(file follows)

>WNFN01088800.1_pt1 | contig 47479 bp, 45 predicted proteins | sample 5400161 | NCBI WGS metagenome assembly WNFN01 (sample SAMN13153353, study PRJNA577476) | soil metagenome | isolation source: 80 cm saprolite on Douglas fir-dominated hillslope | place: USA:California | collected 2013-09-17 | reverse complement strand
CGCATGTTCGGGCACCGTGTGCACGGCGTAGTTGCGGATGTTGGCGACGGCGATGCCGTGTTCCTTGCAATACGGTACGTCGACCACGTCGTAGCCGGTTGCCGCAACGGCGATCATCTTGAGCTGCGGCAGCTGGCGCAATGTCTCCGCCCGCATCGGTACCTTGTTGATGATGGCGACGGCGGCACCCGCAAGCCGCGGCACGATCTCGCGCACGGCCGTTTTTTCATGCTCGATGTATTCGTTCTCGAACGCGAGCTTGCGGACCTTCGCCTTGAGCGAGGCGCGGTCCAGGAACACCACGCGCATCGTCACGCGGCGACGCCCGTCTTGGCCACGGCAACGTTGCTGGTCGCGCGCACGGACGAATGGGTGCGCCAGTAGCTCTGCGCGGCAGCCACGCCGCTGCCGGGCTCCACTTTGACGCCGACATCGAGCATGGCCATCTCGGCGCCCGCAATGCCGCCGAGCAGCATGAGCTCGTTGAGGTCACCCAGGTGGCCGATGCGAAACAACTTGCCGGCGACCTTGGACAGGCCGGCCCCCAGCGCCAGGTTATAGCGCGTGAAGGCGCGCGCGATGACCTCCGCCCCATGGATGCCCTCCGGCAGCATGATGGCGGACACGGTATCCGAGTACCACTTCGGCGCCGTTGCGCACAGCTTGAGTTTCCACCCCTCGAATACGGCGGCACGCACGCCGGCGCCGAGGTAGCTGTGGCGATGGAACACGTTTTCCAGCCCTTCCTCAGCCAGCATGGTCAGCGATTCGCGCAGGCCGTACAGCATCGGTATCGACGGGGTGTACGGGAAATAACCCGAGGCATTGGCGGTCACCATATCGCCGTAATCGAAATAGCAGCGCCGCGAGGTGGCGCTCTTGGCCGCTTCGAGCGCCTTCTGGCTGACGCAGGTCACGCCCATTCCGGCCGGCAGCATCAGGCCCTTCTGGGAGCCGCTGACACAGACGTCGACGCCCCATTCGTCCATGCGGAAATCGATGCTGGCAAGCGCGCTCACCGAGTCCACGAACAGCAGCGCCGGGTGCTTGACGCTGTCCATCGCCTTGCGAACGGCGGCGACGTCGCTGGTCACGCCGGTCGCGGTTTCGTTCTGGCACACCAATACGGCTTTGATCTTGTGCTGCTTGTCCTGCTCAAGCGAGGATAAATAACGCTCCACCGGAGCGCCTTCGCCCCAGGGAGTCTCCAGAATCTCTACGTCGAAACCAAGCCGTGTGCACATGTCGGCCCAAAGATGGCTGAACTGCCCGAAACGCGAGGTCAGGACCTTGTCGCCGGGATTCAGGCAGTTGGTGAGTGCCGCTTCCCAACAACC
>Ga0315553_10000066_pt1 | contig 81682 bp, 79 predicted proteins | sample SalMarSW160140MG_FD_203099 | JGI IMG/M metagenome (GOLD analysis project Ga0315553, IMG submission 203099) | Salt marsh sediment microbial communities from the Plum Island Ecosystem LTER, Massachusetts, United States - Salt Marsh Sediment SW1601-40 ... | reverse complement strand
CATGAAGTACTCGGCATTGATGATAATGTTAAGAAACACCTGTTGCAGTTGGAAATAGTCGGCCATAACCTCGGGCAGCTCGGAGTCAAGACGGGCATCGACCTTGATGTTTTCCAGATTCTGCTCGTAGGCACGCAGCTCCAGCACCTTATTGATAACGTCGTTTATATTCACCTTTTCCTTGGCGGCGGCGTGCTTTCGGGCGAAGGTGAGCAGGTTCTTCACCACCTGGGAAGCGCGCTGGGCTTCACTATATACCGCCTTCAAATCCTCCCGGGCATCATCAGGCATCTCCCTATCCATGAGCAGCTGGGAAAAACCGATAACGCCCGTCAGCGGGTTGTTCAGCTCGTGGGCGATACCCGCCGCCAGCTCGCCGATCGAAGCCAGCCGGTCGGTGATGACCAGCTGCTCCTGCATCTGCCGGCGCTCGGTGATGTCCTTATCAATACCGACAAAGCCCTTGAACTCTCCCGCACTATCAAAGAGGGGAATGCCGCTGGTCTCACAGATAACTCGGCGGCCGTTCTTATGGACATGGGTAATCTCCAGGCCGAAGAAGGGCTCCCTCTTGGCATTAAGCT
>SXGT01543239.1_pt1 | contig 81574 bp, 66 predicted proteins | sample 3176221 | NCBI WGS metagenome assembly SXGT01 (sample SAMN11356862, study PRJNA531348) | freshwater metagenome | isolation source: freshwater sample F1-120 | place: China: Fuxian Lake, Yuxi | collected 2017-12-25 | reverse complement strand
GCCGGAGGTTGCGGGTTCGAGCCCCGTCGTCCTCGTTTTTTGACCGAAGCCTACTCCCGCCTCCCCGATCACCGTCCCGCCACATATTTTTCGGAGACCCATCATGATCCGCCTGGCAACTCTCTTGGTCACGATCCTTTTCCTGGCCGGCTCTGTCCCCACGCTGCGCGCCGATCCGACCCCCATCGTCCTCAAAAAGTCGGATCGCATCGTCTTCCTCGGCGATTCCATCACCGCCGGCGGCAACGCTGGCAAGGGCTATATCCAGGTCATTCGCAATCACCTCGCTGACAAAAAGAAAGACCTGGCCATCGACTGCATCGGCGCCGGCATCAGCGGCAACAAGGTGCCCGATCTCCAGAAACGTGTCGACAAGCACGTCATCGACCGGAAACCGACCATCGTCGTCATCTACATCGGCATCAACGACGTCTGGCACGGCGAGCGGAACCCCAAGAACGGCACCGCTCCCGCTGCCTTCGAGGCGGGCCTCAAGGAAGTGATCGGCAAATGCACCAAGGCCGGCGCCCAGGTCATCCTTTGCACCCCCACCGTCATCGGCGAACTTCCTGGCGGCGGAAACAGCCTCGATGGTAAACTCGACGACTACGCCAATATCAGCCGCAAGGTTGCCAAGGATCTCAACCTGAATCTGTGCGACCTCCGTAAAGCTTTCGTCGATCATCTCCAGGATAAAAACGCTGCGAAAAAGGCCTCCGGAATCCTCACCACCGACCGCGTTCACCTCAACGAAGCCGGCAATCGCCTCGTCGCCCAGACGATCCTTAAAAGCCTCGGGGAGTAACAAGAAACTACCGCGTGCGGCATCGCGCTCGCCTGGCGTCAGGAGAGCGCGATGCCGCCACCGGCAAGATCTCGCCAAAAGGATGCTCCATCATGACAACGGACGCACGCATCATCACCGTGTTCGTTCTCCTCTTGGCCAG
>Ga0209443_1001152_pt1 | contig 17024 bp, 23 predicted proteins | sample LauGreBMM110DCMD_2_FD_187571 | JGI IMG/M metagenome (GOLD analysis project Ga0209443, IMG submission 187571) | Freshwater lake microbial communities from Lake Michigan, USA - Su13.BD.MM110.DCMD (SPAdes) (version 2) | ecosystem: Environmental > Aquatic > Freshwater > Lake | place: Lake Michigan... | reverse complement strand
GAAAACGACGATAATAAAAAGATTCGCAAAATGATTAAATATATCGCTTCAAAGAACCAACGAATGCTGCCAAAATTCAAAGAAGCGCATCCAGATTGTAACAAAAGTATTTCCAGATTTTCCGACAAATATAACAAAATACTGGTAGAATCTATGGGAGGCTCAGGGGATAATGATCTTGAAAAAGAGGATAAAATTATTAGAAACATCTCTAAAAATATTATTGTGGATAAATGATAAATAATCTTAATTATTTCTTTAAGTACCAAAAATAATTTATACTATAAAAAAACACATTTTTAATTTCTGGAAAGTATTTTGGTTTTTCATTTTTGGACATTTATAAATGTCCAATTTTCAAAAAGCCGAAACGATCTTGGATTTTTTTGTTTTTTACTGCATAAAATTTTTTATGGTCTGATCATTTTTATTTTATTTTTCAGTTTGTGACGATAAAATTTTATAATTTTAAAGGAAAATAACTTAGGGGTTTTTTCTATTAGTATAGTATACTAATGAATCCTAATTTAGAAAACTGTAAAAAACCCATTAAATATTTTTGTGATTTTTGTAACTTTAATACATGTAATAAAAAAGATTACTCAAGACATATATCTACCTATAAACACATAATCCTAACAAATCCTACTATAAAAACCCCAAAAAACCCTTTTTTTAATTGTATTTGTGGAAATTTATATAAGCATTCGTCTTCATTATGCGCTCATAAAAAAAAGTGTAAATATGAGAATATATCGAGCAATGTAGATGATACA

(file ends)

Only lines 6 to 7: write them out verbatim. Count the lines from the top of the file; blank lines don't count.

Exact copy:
GCCGGAGGTTGCGGGTTCGAGCCCCGTCGTCCTCGTTTTTTGACCGAAGCCTACTCCCGCCTCCCCGATCACCGTCCCGCCACATATTTTTCGGAGACCCATCATGATCCGCCTGGCAACTCTCTTGGTCACGATCCTTTTCCTGGCCGGCTCTGTCCCCACGCTGCGCGCCGATCCGACCCCCATCGTCCTCAAAAAGTCGGATCGCATCGTCTTCCTCGGCGATTCCATCACCGCCGGCGGCAACGCTGGCAAGGGCTATATCCAGGTCATTCGCAATCACCTCGCTGACAAAAAGAAAGACCTGGCCATCGACTGCATCGGCGCCGGCATCAGCGGCAACAAGGTGCCCGATCTCCAGAAACGTGTCGACAAGCACGTCATCGACCGGAAACCGACCATCGTCGTCATCTACATCGGCATCAACGACGTCTGGCACGGCGAGCGGAACCCCAAGAACGGCACCGCTCCCGCTGCCTTCGAGGCGGGCCTCAAGGAAGTGATCGGCAAATGCACCAAGGCCGGCGCCCAGGTCATCCTTTGCACCCCCACCGTCATCGGCGAACTTCCTGGCGGCGGAAACAGCCTCGATGGTAAACTCGACGACTACGCCAATATCAGCCGCAAGGTTGCCAAGGATCTCAACCTGAATCTGTGCGACCTCCGTAAAGCTTTCGTCGATCATCTCCAGGATAAAAACGCTGCGAAAAAGGCCTCCGGAATCCTCACCACCGACCGCGTTCACCTCAACGAAGCCGGCAATCGCCTCGTCGCCCAGACGATCCTTAAAAGCCTCGGGGAGTAACAAGAAACTACCGCGTGCGGCATCGCGCTCGCCTGGCGTCAGGAGAGCGCGATGCCGCCACCGGCAAGATCTCGCCAAAAGGATGCTCCATCATGACAACGGACGCACGCATCATCACCGTGTTCGTTCTCCTCTTGGCCAG
>Ga0209443_1001152_pt1 | contig 17024 bp, 23 predicted proteins | sample LauGreBMM110DCMD_2_FD_187571 | JGI IMG/M metagenome (GOLD analysis project Ga0209443, IMG submission 187571) | Freshwater lake microbial communities from Lake Michigan, USA - Su13.BD.MM110.DCMD (SPAdes) (version 2) | ecosystem: Environmental > Aquatic > Freshwater > Lake | place: Lake Michigan... | reverse complement strand